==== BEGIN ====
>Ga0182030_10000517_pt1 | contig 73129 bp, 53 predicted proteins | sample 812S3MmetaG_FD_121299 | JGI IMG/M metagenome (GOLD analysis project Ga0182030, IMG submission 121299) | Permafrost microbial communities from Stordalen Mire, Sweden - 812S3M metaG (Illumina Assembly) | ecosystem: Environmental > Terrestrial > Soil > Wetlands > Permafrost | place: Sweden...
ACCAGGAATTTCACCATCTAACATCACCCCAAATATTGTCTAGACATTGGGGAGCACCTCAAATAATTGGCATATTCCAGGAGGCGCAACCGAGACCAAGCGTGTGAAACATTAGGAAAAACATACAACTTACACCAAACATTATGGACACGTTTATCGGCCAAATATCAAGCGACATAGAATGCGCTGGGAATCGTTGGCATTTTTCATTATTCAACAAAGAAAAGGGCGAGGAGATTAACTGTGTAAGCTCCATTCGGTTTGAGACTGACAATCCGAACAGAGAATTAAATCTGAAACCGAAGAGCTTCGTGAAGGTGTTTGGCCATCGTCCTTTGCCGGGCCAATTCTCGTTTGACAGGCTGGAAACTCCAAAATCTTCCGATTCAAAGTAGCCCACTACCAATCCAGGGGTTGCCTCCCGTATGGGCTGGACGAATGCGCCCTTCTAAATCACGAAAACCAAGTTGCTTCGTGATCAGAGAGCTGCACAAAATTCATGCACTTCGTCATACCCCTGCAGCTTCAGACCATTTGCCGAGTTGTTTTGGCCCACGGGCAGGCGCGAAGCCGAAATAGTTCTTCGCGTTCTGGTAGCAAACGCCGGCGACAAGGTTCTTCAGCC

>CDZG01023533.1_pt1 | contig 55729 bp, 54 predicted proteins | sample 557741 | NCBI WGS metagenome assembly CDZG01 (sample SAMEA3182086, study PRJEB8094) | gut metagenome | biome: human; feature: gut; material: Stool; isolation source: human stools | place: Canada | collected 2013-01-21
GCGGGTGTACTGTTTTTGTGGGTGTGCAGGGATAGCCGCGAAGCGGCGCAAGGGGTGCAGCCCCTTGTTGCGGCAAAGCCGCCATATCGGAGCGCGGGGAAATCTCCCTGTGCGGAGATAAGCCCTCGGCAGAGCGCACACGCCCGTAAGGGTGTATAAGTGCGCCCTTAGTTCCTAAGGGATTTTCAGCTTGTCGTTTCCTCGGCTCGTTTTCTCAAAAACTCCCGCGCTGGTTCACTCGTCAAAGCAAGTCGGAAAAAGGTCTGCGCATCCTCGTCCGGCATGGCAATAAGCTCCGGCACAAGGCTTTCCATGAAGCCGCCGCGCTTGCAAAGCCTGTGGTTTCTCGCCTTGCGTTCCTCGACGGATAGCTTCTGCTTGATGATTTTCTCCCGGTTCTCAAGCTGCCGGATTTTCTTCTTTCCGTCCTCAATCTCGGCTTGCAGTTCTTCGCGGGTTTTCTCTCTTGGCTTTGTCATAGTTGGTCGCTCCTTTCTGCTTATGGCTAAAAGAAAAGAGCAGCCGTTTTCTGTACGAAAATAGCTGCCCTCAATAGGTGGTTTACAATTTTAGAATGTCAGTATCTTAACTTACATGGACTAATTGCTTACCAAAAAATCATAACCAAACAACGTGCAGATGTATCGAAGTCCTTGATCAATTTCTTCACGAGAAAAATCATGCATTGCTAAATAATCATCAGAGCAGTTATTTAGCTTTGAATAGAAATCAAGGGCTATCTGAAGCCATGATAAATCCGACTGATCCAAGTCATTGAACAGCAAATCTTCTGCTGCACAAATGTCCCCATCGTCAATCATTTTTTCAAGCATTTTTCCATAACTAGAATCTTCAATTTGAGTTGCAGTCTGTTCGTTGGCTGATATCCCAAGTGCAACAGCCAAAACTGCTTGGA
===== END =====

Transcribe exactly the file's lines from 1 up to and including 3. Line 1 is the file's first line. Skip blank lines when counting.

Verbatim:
>Ga0182030_10000517_pt1 | contig 73129 bp, 53 predicted proteins | sample 812S3MmetaG_FD_121299 | JGI IMG/M metagenome (GOLD analysis project Ga0182030, IMG submission 121299) | Permafrost microbial communities from Stordalen Mire, Sweden - 812S3M metaG (Illumina Assembly) | ecosystem: Environmental > Terrestrial > Soil > Wetlands > Permafrost | place: Sweden...
ACCAGGAATTTCACCATCTAACATCACCCCAAATATTGTCTAGACATTGGGGAGCACCTCAAATAATTGGCATATTCCAGGAGGCGCAACCGAGACCAAGCGTGTGAAACATTAGGAAAAACATACAACTTACACCAAACATTATGGACACGTTTATCGGCCAAATATCAAGCGACATAGAATGCGCTGGGAATCGTTGGCATTTTTCATTATTCAACAAAGAAAAGGGCGAGGAGATTAACTGTGTAAGCTCCATTCGGTTTGAGACTGACAATCCGAACAGAGAATTAAATCTGAAACCGAAGAGCTTCGTGAAGGTGTTTGGCCATCGTCCTTTGCCGGGCCAATTCTCGTTTGACAGGCTGGAAACTCCAAAATCTTCCGATTCAAAGTAGCCCACTACCAATCCAGGGGTTGCCTCCCGTATGGGCTGGACGAATGCGCCCTTCTAAATCACGAAAACCAAGTTGCTTCGTGATCAGAGAGCTGCACAAAATTCATGCACTTCGTCATACCCCTGCAGCTTCAGACCATTTGCCGAGTTGTTTTGGCCCACGGGCAGGCGCGAAGCCGAAATAGTTCTTCGCGTTCTGGTAGCAAACGCCGGCGACAAGGTTCTTCAGCC

>CDZG01023533.1_pt1 | contig 55729 bp, 54 predicted proteins | sample 557741 | NCBI WGS metagenome assembly CDZG01 (sample SAMEA3182086, study PRJEB8094) | gut metagenome | biome: human; feature: gut; material: Stool; isolation source: human stools | place: Canada | collected 2013-01-21